Are you a property-tax dodger?
It’s no joke! Have you heard that property gain or income has recently been identified by HMRC as an area rich in undeclared taxes?
HMRC’s latest tax-avoidance task force, in London, south east England and Yorkshire alone, recovered over £12 million in additional property taxes, and identified around 80 cases to follow up for criminal investigation. Two unfortunate individuals got caught up in it all:
- A barrister who had evaded £471,512 in unreturned capital gains.
- A Hertfordshire property consultant who failed to declare capital gains and rental income on a number of properties. For this, not only was he prosecuted but also had to pay the tax and interest due.
A year ago we informed you that HMRC had been awarded £1 billion by government in its fight against tax fraud and tax evasion. Some of the award, initially, was put towards training, staffing and technology; a strategy that would seem to be working, as our blogs on undeclared income may testify.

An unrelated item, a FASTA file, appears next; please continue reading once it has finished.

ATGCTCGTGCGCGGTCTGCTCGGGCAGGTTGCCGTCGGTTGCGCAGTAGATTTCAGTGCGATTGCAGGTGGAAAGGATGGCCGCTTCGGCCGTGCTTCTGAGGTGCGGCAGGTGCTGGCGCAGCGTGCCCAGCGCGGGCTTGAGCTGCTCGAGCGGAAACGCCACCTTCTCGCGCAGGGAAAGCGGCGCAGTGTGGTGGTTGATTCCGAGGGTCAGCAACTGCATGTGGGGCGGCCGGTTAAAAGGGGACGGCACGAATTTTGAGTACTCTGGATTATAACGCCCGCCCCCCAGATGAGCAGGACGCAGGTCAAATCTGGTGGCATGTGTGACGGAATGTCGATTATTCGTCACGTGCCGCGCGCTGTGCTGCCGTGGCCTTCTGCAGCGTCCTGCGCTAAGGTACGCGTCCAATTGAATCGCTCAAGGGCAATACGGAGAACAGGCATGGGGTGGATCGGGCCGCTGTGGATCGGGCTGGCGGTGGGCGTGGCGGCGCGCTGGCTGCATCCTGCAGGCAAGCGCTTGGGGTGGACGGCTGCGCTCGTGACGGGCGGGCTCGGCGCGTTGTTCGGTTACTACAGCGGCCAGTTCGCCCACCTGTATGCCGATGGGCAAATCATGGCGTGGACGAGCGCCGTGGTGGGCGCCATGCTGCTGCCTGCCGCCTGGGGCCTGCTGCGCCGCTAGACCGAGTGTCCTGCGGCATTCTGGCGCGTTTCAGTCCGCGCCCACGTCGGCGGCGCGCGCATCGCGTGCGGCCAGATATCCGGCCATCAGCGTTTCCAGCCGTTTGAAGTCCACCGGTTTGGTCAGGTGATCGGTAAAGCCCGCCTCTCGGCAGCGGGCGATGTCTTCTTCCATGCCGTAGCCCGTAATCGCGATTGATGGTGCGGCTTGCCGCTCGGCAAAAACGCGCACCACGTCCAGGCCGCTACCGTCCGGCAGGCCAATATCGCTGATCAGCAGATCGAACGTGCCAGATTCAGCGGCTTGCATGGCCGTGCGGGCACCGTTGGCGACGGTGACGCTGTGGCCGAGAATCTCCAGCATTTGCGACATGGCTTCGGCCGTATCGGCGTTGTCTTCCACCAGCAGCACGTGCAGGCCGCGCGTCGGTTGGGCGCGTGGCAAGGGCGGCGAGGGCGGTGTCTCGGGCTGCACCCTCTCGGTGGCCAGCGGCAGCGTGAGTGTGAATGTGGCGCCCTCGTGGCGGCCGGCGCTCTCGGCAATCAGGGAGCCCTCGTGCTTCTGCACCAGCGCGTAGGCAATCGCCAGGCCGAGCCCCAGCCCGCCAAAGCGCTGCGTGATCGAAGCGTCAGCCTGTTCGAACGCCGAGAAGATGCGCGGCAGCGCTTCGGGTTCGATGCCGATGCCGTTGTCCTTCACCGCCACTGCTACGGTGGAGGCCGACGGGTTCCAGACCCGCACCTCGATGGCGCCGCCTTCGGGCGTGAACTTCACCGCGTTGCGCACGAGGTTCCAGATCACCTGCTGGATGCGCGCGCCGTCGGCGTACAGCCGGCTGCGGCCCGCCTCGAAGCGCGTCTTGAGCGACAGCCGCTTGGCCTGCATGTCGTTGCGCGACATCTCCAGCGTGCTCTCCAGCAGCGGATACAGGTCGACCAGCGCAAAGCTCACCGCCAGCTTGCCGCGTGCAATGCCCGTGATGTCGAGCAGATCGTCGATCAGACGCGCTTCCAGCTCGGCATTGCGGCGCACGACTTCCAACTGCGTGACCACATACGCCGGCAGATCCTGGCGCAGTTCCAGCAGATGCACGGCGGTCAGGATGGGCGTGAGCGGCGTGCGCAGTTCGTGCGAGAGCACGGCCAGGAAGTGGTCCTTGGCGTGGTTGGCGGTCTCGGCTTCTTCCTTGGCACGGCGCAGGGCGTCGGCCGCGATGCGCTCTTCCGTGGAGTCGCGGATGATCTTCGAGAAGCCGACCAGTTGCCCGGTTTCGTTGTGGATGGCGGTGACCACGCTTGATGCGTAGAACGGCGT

Can anyone really believe they’re under the radar?
HMRC taskforces comprise compliance and enforcement teams that target specific sectors, in any location in the UK, where evidence points to a high risk of tax evasion and fraud. With extensive powers to do background checks, the teams may contact the taxpayer concerned first, or just pay an unannounced visit to examine records and challenge the validity of their tax affairs. The task forces use intelligence and data gathered from several sources, including the Land Registry and the Valuation Office Agency. HMRC’s objective in tracking down people they suspect of avoidance in this area is to recover the tax due, plus interest and significant financial penalties, and to refer some cases for criminal investigation and possible prosecution.
HMRC is encouraging voluntary disclosure. We encourage you to voluntarily disclose if you have undeclared Capital Gains Tax or rental income, but before doing so we strongly suggest that you do something else first.
- Take out tax investigation insurance immediately if you have not done so already.
- Talk to your account manager in confidence.
Expert advice and presentation of the facts are critical to the outcome of any investigation. Our blog on penalties gives you a rough idea of what you could be dealing with in terms of fines and penalties for tax avoidance and tax evasion, but a whole section of our blog is devoted to HMRC’s tactics. Please browse Beware HMRC. Be aware of some of the facts and protect yourself against any investigations by HMRC.
Share this post